Mexico – FAW Group Corp. has cancelled its plan to build an assembling facility in Mexico as it fails to meet the investment requirements set by the Mexican government, according to foreign media reports.
In fact, the global financial crisis and the downturn of light vehicle sales in Mexican market are the major reasons for FAW’s retreat, said the reports.
In 2007, FAW and Grupo Salinas, one of the largest dealers in Mexico, reached an agreement that FAW would invest $150 million to set up a joint venture and build an assembling plant with an annual output capacity of 100,000 vehicles in three years. According to their original plans, the joint venture would manufacture the Xiali, Weizhi and other economy cars carrying FAW logo, and it would also import FAW vehicles from China.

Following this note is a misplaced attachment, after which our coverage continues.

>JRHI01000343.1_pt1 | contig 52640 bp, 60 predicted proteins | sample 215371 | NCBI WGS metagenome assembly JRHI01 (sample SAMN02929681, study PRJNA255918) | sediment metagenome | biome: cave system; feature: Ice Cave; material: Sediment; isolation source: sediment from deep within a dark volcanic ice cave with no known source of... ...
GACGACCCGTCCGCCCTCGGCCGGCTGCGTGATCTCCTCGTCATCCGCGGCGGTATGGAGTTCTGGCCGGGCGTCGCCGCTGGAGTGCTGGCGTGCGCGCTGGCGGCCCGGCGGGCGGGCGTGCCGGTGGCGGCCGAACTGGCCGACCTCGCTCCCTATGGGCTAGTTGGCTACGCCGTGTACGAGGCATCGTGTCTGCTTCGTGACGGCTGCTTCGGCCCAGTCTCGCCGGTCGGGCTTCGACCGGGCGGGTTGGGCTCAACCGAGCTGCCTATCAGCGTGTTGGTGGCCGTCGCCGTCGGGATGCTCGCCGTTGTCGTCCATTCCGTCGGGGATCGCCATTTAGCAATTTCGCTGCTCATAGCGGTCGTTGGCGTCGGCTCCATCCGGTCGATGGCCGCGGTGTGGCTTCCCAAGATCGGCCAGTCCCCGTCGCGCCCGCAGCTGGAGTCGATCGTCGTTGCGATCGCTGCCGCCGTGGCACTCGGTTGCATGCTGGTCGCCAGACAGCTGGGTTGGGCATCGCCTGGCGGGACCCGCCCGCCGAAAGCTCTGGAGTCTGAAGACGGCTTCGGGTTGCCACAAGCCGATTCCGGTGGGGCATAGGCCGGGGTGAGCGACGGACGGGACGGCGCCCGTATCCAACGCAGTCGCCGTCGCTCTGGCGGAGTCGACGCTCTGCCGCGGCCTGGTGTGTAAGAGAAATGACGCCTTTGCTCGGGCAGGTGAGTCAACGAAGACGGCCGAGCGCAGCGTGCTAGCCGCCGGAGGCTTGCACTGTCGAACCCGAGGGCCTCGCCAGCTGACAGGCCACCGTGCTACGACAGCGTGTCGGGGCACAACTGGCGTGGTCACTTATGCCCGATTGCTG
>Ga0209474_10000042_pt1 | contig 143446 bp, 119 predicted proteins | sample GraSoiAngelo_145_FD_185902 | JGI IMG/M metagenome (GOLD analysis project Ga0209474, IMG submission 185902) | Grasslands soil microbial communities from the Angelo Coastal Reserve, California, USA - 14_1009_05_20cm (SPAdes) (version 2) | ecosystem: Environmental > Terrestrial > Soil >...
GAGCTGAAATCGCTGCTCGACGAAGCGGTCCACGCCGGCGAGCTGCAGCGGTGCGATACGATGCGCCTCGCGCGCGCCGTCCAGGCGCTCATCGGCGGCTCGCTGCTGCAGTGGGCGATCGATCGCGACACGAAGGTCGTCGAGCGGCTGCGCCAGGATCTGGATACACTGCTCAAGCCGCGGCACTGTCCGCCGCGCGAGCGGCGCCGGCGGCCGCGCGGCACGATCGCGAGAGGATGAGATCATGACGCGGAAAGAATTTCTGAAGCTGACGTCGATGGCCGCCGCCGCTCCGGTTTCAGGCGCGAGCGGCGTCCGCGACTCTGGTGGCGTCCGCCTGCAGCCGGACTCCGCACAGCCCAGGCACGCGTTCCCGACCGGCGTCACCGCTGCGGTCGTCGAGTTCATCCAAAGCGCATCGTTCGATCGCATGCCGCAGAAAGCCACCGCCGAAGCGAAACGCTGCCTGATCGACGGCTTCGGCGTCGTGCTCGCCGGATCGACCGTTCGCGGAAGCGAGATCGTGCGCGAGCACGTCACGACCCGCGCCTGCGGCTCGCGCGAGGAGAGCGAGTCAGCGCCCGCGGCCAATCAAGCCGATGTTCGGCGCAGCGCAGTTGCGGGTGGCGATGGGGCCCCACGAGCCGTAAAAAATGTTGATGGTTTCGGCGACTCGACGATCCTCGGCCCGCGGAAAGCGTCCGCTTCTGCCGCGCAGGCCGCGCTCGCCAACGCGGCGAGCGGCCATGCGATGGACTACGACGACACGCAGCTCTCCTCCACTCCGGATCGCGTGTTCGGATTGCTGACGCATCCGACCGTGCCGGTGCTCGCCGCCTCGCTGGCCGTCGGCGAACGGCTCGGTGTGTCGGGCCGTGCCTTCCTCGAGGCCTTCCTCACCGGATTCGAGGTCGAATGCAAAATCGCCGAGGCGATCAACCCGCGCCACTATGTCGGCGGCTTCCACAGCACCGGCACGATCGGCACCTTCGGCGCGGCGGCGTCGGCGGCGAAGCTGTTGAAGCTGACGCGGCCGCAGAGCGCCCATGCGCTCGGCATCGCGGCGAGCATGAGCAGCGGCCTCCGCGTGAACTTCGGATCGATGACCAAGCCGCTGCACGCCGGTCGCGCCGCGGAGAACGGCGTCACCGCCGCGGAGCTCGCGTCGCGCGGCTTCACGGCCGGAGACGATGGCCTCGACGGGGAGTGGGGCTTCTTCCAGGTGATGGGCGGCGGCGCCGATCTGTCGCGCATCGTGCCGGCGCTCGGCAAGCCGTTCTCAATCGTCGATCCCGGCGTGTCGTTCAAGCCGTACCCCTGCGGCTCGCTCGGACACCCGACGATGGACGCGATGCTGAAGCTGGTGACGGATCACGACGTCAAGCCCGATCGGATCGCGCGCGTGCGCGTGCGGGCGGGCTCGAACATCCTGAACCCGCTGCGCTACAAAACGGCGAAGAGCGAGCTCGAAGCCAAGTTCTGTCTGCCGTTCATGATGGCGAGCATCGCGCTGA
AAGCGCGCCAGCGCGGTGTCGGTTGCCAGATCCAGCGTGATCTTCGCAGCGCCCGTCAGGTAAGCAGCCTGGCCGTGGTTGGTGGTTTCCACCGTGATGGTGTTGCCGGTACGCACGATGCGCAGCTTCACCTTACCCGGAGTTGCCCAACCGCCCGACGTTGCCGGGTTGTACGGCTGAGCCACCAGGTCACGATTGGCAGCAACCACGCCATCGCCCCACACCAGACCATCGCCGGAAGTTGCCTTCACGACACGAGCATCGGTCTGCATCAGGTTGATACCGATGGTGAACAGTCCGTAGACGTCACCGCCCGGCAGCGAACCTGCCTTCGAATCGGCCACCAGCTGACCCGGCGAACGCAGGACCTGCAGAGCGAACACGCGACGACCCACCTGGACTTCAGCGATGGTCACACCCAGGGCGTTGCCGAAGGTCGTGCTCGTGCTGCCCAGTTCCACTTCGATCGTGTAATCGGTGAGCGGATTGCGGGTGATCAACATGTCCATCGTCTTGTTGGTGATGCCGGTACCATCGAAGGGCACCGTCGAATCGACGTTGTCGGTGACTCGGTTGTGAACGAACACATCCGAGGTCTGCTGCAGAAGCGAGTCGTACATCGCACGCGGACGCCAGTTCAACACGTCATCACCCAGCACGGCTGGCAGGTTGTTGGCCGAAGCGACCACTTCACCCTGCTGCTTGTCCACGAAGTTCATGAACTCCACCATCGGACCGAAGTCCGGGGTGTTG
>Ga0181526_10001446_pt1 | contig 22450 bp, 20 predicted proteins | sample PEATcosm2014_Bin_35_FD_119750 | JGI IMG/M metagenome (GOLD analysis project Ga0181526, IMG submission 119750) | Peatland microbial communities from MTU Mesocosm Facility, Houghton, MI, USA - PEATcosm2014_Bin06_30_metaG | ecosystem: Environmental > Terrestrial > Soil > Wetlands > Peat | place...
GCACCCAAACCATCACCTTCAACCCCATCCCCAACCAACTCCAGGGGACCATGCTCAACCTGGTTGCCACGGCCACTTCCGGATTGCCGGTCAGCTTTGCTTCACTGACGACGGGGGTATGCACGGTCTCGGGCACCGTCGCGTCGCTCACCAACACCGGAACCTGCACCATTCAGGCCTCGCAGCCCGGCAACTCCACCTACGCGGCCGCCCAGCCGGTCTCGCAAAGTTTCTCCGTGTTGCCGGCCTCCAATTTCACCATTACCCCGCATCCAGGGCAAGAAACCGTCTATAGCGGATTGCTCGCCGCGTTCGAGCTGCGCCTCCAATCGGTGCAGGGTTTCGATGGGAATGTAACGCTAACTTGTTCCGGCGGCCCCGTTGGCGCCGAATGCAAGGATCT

But Grupo Salinas announced in June this year to stop the construction of the assembling facility due to the financial crisis and cancelled all the plans with FAW.
FAW has terminated exporting cars to Mexico since the deal with Grupo Salinas is off.
Analysts believe that the main reason for FAW’s failure to enter Mexican and North American markets is trade protection in Mexico. The Mexican government stipulates that every automotive enterprise which plans to sell vehicles in Mexico must first invest at lest $100 million in the country to set up a plant with an annual output capacity of 50,000 vehicles.
FAW is the first Chinese OEM to set up an importing outlet in Mexico.